pay off the decree. Consequently, the case cannot come within s. 53 of
the Transfer of Property Act. The other point taken by Mr. Amiruddin
is that the document of the 27th of July 1885 is not a valid wagf-namah
according to Muhammadan law. His contention is that it is void under
Muhammadan law, as it provides for the descendants and kindred of the
grantor, as well as for certain religious purposes, and he relies on the
decision of their Lordships of the Privy Council in the case of Sheik
Mahomed Ahsanulla Chowdhry v. Amarchand Kundu U). In my
opinion, the document which was considered there was a very different
document from the document which we have to consider here. In this
case the object of the wagf-namah was, firstly, to provide for the support
of the descendants and kindred of the grantor who might he in great want
and need of support, and the surplus of the income of the property was to
go to purposes which were undoubtedly religious purposes. In my opinion
that was a good waqf-namah and I would dismiss the appeal with costs.

MAHMOOD, J. The learned Chief Justice has already dealt with the
case so completely that I only wish to add a few words. One observation
which I have to make is that the deed of waqf-namah now before us was
a valid waqf-namah, according to Muhammadan law, and that the views
expressed by the learned Chief Justice in this case are in accord with
those expressed by Kemp, J., [377] in the case of Muzhurool Euq v.
Puhraj Ditarey Mohapattur (2). The next observation I have to make is
that these views were accepted by their Lordships of the Privy Council in
this very case of Shiek Mahomed Ahsanulla Chowdhry v. Amarchand
Kundu (l), and that that case, far from supporting the appeal, seems to
me to be opposed to it. For these reasons, I agree with all that has fallen
from the learned Chief Justice, and also in the decree which he has made.

Appeal dismissed.

(1) 17 I. A. 28. (2) 13 W. R, 235.

A VII-77

14 All. 378







11 A. 377 =

12 A.W.N,
(1892) 88.

14 A. 377 = 12 A.W.N. (1892)33.

Before Mr. Justice Straight and Mr. Justice Tyrrell.

DULI SINGH (Plaintiff) v. SUNDAR SINGH (Defendant).*

[5fch March, 1892.J
Hindu law Hindu widow Gift.

The widow of a separated Hindu being in possession, as suoh widow, of property
left by her husband, executed a deed of gift of suoh property in favour of her
daughter's son, her daughter being also a party to the deed. Subsequently to the
execution of this deed of gift the executant's daughter gave birth to another
son : held, that the deed in question oould not affect more than the : life. interests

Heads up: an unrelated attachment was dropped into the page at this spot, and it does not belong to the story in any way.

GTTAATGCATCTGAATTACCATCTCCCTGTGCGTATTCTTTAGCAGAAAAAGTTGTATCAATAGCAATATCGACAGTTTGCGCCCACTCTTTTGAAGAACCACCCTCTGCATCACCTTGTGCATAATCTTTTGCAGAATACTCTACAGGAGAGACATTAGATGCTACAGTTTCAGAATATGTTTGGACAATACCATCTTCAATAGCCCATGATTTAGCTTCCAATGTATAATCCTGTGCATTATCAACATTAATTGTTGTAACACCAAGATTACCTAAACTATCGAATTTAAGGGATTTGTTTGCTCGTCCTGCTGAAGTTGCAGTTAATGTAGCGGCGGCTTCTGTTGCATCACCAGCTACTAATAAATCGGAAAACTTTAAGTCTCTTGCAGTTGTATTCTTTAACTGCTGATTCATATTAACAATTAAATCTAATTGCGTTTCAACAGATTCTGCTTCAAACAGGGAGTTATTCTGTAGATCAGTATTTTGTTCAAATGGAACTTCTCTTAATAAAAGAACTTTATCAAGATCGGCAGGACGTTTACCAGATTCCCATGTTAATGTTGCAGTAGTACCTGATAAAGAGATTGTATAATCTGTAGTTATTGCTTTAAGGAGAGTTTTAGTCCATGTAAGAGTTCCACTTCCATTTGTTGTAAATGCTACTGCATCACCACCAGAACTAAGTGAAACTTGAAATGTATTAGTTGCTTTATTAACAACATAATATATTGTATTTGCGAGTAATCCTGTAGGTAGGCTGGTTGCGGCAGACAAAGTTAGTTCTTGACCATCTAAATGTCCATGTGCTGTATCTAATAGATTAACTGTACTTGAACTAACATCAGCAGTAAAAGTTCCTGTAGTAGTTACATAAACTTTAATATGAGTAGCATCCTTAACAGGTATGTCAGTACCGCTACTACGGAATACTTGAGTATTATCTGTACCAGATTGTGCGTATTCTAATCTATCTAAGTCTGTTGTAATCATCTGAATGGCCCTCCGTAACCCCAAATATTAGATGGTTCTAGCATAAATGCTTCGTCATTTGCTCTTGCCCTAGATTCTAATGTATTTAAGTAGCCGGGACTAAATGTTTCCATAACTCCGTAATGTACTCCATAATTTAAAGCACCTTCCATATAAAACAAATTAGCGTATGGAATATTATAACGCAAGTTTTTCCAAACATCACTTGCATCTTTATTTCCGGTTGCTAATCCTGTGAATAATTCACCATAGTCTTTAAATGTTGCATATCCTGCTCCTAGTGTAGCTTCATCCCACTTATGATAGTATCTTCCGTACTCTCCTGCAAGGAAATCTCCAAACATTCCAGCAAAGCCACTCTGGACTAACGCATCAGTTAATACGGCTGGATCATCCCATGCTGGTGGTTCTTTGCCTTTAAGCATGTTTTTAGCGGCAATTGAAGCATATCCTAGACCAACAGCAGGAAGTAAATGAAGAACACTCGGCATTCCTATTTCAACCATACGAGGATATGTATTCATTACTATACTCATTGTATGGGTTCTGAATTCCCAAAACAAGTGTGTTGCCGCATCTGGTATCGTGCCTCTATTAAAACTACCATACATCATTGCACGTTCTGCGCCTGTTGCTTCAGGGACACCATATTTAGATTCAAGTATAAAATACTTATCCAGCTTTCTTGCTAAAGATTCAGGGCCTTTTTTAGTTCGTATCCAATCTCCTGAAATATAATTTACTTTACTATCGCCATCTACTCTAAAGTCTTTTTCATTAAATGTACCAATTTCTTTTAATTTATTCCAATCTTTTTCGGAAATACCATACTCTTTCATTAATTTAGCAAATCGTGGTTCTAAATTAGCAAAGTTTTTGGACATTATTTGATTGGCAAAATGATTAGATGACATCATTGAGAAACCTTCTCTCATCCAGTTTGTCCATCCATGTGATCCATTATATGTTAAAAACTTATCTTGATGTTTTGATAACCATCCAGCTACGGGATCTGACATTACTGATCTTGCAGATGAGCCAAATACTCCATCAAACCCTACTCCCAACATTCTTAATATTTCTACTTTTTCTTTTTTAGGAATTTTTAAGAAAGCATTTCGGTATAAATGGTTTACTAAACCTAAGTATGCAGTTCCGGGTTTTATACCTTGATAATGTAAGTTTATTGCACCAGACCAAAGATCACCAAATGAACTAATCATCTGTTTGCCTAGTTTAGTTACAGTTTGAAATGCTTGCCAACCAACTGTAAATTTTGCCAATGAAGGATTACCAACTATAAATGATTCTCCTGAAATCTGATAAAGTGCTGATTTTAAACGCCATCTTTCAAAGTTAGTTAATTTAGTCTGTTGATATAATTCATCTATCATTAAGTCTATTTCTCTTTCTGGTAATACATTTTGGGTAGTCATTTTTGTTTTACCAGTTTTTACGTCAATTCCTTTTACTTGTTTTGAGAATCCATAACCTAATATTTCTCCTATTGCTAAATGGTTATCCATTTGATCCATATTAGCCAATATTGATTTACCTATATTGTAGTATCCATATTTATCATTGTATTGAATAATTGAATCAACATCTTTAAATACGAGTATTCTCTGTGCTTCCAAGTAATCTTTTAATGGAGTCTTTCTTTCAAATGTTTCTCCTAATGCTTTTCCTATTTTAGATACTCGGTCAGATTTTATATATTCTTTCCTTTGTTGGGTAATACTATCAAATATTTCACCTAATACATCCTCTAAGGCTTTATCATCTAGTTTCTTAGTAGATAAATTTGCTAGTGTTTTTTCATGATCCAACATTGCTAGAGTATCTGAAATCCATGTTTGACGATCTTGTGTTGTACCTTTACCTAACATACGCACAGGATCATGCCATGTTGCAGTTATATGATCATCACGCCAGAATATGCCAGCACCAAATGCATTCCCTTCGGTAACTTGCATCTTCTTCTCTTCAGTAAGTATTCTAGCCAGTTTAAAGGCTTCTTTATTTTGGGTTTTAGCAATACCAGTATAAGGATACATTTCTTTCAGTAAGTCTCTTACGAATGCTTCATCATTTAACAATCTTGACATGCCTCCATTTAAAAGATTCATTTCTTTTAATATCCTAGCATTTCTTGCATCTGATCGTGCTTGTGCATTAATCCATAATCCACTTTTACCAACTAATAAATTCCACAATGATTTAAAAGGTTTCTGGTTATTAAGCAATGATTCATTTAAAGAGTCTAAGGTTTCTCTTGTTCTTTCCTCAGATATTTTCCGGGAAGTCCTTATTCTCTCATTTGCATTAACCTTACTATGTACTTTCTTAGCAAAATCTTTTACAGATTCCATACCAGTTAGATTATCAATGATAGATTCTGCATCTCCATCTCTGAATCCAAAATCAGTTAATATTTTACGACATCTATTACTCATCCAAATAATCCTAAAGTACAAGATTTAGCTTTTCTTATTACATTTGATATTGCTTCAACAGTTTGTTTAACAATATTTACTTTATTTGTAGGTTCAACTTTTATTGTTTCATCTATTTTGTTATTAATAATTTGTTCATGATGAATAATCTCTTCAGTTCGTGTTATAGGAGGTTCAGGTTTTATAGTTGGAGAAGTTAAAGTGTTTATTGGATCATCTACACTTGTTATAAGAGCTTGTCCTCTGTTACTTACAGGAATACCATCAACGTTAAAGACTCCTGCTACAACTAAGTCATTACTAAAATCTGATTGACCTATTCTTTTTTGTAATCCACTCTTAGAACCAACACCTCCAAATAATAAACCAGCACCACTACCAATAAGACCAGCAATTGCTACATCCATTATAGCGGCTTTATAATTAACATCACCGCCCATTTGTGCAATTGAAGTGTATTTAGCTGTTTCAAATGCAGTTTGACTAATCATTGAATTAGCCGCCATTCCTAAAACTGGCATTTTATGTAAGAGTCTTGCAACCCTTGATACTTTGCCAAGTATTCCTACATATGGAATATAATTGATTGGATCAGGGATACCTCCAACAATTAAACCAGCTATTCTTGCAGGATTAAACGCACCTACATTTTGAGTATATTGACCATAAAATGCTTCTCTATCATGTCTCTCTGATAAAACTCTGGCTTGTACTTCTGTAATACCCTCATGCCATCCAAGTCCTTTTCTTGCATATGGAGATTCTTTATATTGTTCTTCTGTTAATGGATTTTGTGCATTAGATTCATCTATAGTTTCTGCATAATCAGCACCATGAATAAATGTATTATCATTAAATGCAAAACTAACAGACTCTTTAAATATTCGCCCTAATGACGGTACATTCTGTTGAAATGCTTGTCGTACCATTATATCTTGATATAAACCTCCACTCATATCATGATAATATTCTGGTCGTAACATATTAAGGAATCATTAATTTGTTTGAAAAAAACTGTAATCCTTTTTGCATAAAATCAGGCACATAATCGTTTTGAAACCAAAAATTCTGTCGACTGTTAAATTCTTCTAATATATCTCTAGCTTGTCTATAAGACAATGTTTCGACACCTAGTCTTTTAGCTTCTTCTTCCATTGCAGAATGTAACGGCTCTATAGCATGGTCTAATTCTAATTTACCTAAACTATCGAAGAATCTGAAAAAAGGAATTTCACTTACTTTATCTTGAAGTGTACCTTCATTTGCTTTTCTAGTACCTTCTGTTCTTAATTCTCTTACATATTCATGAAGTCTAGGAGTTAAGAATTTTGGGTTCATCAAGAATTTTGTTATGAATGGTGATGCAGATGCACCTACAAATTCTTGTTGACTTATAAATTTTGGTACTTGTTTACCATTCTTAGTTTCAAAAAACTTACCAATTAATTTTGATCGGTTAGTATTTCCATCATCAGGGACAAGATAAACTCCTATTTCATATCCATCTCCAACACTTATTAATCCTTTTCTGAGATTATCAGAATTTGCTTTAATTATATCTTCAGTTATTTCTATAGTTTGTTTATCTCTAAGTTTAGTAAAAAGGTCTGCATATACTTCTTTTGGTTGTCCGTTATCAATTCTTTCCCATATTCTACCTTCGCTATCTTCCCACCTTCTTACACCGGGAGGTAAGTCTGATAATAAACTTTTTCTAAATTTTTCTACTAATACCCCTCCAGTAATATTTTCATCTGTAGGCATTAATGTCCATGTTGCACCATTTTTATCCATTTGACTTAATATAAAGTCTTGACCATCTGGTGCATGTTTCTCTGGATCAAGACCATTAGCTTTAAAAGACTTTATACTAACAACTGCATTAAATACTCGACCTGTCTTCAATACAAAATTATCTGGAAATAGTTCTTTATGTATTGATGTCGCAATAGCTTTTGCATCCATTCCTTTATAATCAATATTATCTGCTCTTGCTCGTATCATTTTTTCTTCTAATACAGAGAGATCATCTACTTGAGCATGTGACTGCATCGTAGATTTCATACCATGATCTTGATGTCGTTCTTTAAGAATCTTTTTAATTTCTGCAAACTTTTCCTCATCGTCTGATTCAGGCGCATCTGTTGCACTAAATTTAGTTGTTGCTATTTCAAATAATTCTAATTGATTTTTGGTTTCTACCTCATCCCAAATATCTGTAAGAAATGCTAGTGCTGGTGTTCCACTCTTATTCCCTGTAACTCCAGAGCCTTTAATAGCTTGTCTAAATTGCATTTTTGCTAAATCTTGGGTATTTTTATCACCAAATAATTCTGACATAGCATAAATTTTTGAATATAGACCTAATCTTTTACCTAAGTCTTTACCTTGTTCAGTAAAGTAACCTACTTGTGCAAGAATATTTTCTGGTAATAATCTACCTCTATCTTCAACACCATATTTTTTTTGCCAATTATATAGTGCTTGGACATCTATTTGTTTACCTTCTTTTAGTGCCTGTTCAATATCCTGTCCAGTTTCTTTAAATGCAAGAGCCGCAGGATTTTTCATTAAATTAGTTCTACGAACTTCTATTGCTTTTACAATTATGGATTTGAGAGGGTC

of the executant and her daughter, and oould not operate to prevent the succes-
sion (as to a moiety of the properly) opening up in favour of the subsequently-born
son on the death of the survivor of the two ladies. Ramphol Bai v. Tula Kuari <1)
referred to,

CR., 35 C. 1086 (1090) = 8 C.L.J. 120 (122) = 12 C.W.N. 914.]

THE faots of this case sufficiently appear from the judgment of
Straight, J.

Mr. D. Banerji and Maulvi Ghulam Mujtaba, for the appellant.
Mr. Roshan Lai and Pandit Sundar Lai, for the respondent.


STRAIGHT, J. One Bbimjit was the admitted owner of the property
to which the suit relates, and he occupied the position of a separated
Hindu in possession of separate estate. He was married to one Hira
Kuar, who, upon his death in 1850, survived him. By Hira Kuar he had
one daughter, Musammat Bukmin, who was married to a man of the name
of Fateh Singh. By Fateh Singh she hai two sous, Kharak Singh, who is
a pro forma defendant in the present litigation, and Duli Singh, who is
the plaintiff. Hira [378] Kuar died in the year 1877. Bukmin and Fateh
Singh both died in th'e year 1882. Hira Kuar during her lifetime made
a deed of gift of the property now in suit with other properties in favor of
her grandson Kharak Singh. This was in the year 1872, and possession
was given and mutation of names recorded, a reservation being made in
the deed of gift in favour of the donor to the effect that an allowance of
Bs. 100 per annum was to be paid to her by the donee. At the time when
the deed of gift was assented to by Musammat Bukmin, Kharak Singh was
the immediate reversioner. It is also a material fact that at the time of the
deed of gift Duli Singh, the present plaintiff, had not come into existence.
At some time prior to his death Fateb Singh, professing to act as the
guardian of his minor son, Kharak Singh, made a charge in favour of the
defendant Sundar Singh in respect of the property in suit, together with
another share in it which we are not concerned with in the present
litigation. Subsequently, the defendant Sundar Singh obtained a de-
cree in respect of his charge and put it into execution against half
the property as representing the interest of Kharak Singh, and be
brought it to sale, and there is an end of that. Now, he has attached
the other half of the property as the property of his judgment-debtor and

, * First Appeal, No. 36 of 1891, from an order of B ibu Ganga Baran, Subordinate
Judge of Agra, dated the llth October 1890.

(1) 6 A. 116,




14 All, 380

be sought to bring it to sale. Duli Singh, the plaintiff, objected to the
sale ; bis objection was disallowed, and consequently he bas had to bring
the present suit to have his right in this particular property declared. It
is therefore obvious that tbe whole title of the defendant-respondent rests
upon the question of what by the transaction of 1872, Kharak Singh, his
judgment-debtor, had acquired. The case for the plaintiff is that as the
grandson of Bhimjit, his right to succession in the property of Bhimjit did
not arise of open up until tbe death of his mother in 1882, and that no
assent given by his mother to the transaction of the gift of 1872 could
affect his right or destroy his title to succeed to his share in the. estate

Online LibraryChas. A. Stevens & BrosThe Indian decisions (New series) : being a re-print of all the decisions of the Privy Council on appeals from India and of the various high courts and other superior courts in India reported both in the official and non-official reports from 1875 (Volume 7) → online text (page 91 of 155)